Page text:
A densely forested, 1,000 acre green space only 1km from the heart of a city is a rare find, so it's easy to see why Stanley Park is recognised as one of the world's finest urban parks. Add to that its beaches, numerous walking and cycling trails and a world-class aquarium, and it's no wonder the Park attracts more than eight million visitors a year.
Located on a peninsular north west of downtown Vancouver, Stanley Park's long history of occupation, first by indigenous peoples, then by the British during the 1858 Fraser Canyon Gold Rush and finally by European settlers, has done little to spoil its natural beauty. Half a million cedar, fir and hemlock trees are the Park's main residents today, thanks to a decision by the city fathers in 1886 to turn the land into Vancouver's first park. It was named after Lord Stanley, Canada's Governor General at the time.
Almost entirely surrounded by water – English Bay to the west and Vancouver Harbour to the east – Stanley Park has two main swimming beaches. These are Second Beach on the south side where there is a heated, freshwater outdoor pool, and Third Beach to the west, which is more secluded. There are also two lakes in the Park – Beaver Lake, a freshwater lake covered in water lilies in the summer months, that is home to a colony of beavers, and Lost Lagoon, a man-made lake to the south of the Park.
Apart from one major road running through it, which connects downtown Vancouver to North and West Vancouver via the Lion's Gate Bridge, Stanley Park's interior is largely pedestrianised, vehicular traffic being limited to the minor roads running round its periphery and connecting to the Aquarium in the southeast of the Park. Segregated cycle lanes run alongside the interior roads, which are one-way for both cars and bicycles, clockwise round the Park on the west side.
The view from Prospect Point, Stanley Park, Vancouver
There are 27km of cycling and walking trails throughout the Park, all signposted, where you can spend hours exploring the forest and wondering at the height of some of the cedars which have been there for hundreds of years. Features of the park accessible via the trails include Siwash Rock, a rocky outcrop on the northwest side of the Park and the viewpoint at Prospect Point on the north shore of the Park from where you can see Lion's Gate Bridge and look over the bay to West Vancouver.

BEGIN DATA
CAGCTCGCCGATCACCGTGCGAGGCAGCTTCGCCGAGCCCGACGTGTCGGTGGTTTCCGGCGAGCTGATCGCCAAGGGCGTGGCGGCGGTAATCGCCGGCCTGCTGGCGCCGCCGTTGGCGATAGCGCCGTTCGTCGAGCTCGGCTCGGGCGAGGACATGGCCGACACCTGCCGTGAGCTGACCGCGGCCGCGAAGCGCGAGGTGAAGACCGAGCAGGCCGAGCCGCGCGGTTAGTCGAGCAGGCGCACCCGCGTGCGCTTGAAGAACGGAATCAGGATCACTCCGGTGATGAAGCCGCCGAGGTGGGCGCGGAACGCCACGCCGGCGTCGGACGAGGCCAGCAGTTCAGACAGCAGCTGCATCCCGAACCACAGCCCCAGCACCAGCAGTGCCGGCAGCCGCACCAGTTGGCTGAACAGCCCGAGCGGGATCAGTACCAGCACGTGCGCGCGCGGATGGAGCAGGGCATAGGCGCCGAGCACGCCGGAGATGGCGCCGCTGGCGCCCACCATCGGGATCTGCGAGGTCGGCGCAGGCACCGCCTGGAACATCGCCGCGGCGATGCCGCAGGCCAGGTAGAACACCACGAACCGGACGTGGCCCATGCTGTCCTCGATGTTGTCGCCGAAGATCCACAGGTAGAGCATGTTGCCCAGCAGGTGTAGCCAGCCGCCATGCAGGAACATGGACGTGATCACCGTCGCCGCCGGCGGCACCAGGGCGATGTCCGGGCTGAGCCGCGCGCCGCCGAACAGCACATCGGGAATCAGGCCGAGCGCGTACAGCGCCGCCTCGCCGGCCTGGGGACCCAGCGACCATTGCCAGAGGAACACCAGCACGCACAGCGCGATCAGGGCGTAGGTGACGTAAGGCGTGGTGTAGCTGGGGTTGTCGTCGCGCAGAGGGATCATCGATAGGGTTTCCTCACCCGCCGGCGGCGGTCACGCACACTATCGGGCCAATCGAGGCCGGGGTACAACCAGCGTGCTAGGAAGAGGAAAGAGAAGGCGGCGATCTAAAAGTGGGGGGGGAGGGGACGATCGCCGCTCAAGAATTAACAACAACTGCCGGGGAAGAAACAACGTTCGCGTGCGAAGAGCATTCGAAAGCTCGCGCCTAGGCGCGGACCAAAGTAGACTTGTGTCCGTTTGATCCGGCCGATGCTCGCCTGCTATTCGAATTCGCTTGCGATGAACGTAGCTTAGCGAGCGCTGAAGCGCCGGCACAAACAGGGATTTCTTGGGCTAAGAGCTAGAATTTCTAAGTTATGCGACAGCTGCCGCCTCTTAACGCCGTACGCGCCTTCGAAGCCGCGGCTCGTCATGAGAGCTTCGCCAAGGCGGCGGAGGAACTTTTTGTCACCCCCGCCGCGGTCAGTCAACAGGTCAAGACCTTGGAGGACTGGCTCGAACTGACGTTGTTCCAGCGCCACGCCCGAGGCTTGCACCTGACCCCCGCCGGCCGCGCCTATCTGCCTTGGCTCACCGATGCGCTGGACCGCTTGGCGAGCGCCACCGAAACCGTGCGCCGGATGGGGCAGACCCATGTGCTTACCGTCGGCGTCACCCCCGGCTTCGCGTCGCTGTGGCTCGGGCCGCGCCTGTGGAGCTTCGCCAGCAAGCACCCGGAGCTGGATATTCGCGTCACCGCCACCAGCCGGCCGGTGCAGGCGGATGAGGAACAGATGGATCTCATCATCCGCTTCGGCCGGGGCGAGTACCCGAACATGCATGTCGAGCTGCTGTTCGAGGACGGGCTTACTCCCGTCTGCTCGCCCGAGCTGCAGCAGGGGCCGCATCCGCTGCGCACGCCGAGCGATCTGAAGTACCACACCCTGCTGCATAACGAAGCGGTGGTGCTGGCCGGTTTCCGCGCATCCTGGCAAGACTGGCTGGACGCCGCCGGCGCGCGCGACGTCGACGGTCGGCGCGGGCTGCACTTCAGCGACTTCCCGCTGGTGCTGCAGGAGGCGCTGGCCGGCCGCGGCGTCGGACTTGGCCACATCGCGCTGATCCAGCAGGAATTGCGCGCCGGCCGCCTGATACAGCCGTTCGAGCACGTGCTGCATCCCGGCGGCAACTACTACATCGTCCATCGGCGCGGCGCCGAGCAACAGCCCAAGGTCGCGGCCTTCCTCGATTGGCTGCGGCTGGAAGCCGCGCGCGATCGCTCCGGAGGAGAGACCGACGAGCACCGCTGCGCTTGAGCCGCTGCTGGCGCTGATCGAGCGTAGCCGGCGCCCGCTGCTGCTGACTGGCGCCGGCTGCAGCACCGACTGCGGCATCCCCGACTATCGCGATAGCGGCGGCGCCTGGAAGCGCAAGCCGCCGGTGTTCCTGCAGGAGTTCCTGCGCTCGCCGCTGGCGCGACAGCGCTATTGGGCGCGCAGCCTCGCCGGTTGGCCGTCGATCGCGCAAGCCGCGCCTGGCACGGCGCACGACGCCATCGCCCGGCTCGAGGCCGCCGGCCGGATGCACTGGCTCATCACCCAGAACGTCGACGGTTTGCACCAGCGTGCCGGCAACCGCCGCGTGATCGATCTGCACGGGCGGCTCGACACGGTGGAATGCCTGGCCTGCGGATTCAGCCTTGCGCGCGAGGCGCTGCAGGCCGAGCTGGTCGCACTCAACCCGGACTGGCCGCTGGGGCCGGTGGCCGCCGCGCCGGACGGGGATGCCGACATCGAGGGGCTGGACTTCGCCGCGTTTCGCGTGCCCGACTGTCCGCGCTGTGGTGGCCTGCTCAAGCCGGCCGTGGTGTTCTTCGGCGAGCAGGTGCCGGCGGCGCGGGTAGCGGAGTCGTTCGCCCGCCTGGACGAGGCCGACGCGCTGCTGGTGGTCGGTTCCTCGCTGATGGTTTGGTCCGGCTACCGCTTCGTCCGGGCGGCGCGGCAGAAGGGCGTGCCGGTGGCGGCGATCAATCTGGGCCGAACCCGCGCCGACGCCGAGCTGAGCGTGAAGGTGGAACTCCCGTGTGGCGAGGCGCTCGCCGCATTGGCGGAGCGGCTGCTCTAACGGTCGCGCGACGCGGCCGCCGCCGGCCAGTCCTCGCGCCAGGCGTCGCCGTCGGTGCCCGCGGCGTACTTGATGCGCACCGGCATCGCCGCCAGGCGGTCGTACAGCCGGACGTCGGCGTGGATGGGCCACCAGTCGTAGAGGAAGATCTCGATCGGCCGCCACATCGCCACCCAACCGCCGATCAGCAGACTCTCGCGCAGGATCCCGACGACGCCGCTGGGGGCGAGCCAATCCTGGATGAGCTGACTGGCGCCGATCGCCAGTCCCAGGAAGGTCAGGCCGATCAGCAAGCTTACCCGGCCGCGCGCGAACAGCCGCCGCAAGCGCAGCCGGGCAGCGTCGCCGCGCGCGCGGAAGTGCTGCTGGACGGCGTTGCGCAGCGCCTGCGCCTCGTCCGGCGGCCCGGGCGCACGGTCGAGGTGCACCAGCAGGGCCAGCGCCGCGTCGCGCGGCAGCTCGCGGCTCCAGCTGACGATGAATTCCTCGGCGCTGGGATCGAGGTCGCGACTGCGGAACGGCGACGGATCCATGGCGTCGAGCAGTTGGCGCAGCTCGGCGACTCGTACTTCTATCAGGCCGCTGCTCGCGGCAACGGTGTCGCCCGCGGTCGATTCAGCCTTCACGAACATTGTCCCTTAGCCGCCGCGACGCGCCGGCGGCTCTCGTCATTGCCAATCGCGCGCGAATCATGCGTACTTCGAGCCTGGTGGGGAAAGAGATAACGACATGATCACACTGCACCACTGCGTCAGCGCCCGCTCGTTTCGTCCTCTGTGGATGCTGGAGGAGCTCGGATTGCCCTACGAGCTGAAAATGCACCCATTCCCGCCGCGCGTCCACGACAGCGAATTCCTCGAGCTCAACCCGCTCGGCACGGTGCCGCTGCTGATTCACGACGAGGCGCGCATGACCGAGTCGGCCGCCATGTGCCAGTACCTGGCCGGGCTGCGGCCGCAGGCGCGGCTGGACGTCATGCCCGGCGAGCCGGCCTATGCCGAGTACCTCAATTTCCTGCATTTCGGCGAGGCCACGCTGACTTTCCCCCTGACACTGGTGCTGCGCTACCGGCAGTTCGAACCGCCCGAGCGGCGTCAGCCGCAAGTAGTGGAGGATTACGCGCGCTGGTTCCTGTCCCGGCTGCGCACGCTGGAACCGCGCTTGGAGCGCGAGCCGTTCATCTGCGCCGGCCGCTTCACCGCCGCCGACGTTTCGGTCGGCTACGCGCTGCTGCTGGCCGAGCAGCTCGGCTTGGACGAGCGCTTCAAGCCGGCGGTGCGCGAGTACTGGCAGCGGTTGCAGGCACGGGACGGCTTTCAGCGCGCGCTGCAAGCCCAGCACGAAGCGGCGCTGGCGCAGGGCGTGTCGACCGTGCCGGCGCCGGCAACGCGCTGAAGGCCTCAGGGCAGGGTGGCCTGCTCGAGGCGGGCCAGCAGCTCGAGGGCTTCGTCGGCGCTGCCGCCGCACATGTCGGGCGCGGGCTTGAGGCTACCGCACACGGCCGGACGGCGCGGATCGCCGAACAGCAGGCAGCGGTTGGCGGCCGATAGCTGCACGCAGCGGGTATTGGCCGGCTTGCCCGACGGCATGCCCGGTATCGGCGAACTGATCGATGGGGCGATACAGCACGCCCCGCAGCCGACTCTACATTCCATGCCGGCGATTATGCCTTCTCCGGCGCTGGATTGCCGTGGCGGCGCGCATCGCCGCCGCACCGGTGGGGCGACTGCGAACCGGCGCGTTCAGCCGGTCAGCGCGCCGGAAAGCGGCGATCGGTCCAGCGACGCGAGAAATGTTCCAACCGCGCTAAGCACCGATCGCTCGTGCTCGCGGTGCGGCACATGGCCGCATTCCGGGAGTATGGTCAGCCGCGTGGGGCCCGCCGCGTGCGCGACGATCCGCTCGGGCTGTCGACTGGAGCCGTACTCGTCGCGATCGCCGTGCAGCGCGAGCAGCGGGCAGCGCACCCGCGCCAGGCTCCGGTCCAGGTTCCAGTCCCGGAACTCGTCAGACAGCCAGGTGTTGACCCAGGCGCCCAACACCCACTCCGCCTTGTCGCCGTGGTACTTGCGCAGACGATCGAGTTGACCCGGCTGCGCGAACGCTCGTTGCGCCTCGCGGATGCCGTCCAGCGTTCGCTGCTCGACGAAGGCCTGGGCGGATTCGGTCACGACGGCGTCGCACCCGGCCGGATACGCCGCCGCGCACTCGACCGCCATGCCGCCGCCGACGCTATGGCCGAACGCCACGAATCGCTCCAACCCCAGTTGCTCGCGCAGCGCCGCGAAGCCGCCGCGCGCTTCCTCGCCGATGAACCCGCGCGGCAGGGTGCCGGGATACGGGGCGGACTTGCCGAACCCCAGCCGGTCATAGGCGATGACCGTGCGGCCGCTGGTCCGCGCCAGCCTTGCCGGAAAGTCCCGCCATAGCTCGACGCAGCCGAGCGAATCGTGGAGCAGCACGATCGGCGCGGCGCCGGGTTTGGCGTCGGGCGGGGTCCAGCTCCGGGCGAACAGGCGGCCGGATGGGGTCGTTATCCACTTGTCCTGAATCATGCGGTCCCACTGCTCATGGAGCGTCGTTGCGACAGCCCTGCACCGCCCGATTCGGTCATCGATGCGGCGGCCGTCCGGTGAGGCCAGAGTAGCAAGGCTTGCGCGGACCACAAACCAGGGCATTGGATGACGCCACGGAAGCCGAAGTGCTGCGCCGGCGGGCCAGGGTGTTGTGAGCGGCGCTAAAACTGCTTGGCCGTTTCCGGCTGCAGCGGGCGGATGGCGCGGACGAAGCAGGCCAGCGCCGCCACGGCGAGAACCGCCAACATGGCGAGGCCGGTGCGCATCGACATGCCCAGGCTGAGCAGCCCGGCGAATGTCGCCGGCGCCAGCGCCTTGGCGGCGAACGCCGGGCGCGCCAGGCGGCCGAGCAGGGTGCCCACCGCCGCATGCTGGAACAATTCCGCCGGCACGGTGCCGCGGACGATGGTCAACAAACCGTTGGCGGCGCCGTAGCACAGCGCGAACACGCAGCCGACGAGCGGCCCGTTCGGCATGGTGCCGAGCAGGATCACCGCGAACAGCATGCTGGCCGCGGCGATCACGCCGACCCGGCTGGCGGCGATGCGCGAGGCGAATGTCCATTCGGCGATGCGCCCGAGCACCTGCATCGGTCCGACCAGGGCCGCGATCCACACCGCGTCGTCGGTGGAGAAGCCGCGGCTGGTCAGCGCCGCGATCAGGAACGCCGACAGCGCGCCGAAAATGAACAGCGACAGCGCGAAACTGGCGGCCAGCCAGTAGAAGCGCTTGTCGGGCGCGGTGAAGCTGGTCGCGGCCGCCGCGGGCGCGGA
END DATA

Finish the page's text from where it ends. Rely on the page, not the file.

If you'd rather walk or cycle where there is a sea view, rather than in the Park's interior, you can circumnavigate the historic seawall, created in 1917. This is an 8.8km paved route which circles the Park and connects to downtown Vancouver via other seaside pathways, continuing round False Creek and the city's other seafront areas. We used the seawall as our route into Stanley Park when we cycled in from the city and it proved to be a safe, easy way into the Park avoiding traffic.
Walking and cycling aren't the only ways of exploring Stanley Park. You can go on a one-hour horse-drawn carriage ride that leaves every half hour or so in the summer months from Coal Harbour parking lot near the Georgia Street entrance to Stanley Park. This leisurely, narrated tour stops at the Park's famous monuments, such as the Girl in a Wetsuit Statue, the Empress of Japan Figurehead and the Totem Poles near Brockton Point at the southeast tip of the Park.
Children will enjoy the miniature railway which winds through 2km of woodland, starting near Stanley Park Pavilion in the southeast of the Park. There are also a number of playgrounds in the Park, including the city's first at Ceperley Meadow near Second Beach.
All members of the family will enjoy the Vancouver Aquarium in Stanley Park, which is worth a visit in its own right. Canada's first and largest aquarium, it was opened in 1956 and today is a leading centre for marine research and conservation. The 100,000sqft facility has a daily programme of events including a beluga show, behind the scenes tours and animal encounters with aquarium interpreters, biologist and trainers.
Meanwhile, if all this exploring is making you hungry, there are four refreshment stops in Stanley Park ranging from more refined dining at The Teahouse to the rustic ambience of Stanley's Bar & Grill. The latter is the latest addition to The Stanley Park Pavilion built in 1913, which is one of Vancouver's most outstanding historical landmarks.
If picnicking is more your style, there are three designated picnic areas in the Park, all of which can be booked in advance for large parties.